First reports of Canada’s 2016 census reveal that two-thirds of Canada’s population growth between 2011 and 2016 can be attributed to immigration. Because the Canadian census is conducted every five years, this data provides valuable new insight into statistics that have changed significantly since 2011.
Canada’s population grew by five percent from 2011 to 2016, and the country had a population of 35,151,728 on May 10, 2016 — the day of the census. Canada remains the fastest-growing country in the G7 group of nations, a title it has claimed for the past 15 years.
While full data on immigration statistics is not scheduled to be released until October, this first release of data shows that immigration is a vital factor in Canada’s population growth, and consequently, its economic growth.
The territory of Nunavut saw the greatest percentage of population growth, at 12.7 percent. Alberta follows close behind with a growth of 11.6 percent, and all the western provinces saw growth rates higher than the national average. New Brunswick is the only province that has seen a decline in its population, at a rate of -0.5 percent. Also notable is the 5.8 percent growth rate in Manitoba. This is the first time in 80 years that Manitoba’s population increase was greater than the national average.
The remaining one-third of population growth was due to natural population growth based on the difference between births and deaths. Newcomers to Canada therefore accounted for a greater percentage of population growth than natural increase among the existing Canadian population.
This has been the case in Canada since the late 1990s. In every year since 1999, population growth from immigration has exceeded that from natural increase. Statistics Canada, the country’s national statistical agency that operates the census, predicts that “without a sustained level of immigration, Canada’s population growth could be close to zero within 20 years.”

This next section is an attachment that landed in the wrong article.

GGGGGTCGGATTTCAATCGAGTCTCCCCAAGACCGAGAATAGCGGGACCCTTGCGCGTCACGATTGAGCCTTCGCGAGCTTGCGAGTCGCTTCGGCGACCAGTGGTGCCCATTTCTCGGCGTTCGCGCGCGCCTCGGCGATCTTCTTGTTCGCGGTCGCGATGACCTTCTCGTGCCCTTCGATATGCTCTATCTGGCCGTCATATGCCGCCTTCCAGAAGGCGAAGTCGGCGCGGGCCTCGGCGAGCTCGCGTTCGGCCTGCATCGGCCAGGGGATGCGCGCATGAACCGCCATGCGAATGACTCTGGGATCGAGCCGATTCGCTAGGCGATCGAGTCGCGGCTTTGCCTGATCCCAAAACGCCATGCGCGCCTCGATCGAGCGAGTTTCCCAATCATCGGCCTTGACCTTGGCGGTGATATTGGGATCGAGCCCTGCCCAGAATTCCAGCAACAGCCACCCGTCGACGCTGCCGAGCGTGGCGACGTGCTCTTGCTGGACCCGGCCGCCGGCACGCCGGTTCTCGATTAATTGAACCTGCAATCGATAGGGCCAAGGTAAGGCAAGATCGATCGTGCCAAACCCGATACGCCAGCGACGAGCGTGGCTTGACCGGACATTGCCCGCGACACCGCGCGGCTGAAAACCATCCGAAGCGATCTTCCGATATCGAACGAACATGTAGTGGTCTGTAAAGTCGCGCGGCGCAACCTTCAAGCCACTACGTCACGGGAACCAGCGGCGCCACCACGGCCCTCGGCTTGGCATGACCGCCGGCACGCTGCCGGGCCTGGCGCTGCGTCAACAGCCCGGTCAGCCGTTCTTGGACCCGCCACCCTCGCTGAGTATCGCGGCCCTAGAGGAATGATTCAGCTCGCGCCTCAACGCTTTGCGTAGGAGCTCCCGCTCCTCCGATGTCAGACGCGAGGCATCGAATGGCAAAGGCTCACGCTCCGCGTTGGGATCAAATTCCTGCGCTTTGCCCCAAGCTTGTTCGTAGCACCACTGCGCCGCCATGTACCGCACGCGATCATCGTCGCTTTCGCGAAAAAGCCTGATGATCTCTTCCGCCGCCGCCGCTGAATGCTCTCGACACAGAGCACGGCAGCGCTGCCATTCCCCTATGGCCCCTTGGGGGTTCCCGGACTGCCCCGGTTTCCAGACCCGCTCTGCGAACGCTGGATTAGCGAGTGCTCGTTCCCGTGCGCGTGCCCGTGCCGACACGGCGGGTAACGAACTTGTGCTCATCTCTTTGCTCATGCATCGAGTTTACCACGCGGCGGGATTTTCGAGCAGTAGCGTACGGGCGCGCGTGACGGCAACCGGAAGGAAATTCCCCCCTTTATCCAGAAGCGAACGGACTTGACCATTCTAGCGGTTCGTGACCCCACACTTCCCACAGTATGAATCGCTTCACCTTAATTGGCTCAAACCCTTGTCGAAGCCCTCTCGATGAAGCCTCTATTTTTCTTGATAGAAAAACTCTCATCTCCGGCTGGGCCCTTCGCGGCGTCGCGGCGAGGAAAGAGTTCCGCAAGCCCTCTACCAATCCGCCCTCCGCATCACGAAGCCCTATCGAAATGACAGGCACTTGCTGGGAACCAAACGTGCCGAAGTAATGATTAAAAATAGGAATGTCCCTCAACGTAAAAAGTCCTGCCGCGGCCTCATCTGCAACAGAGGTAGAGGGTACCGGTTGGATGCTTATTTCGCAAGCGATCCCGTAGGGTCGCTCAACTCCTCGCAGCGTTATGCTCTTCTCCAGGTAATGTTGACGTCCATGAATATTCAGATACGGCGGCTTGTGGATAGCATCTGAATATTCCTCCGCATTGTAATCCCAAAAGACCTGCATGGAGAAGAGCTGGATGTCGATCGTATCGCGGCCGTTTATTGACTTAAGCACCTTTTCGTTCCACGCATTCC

A report from the Conference Board of Canada, released in October 2016, projected that Canada would need to increase its immigration levels to receive 413,000 newcomers per year by 2030 in order to strengthen the country’s economic growth, and respond to the aging population. The report highlighted the benefits of population growth through economic immigration, as young, skilled workers enter directly into the workforce and begin contributing to Canadian society. Other projections estimate that immigration may account for Canada’s entire population growth by the year 2050.
More recently, in January 2017, a report financed by Immigration, Refugees and Citizenship Canada (IRCC) projected that up to 30 percent of Canada’s population could be immigrants by the year 2036.
“This latest data confirms what previous reports have projected — that immigration is vital to our growth as an economy and as a country,” says Attorney David Cohen.
“We look forward to the release of further valuable data about the characteristics of Canada’s immigration scene. Newcomers to Canada make up an increasingly significant portion of our population, so of course it follows that they make a significant contribution to the Canadian economy and society. With the detailed statistics collected through the census, we hope that policymakers and government officials can continue to operate an active and relevant immigration system.”
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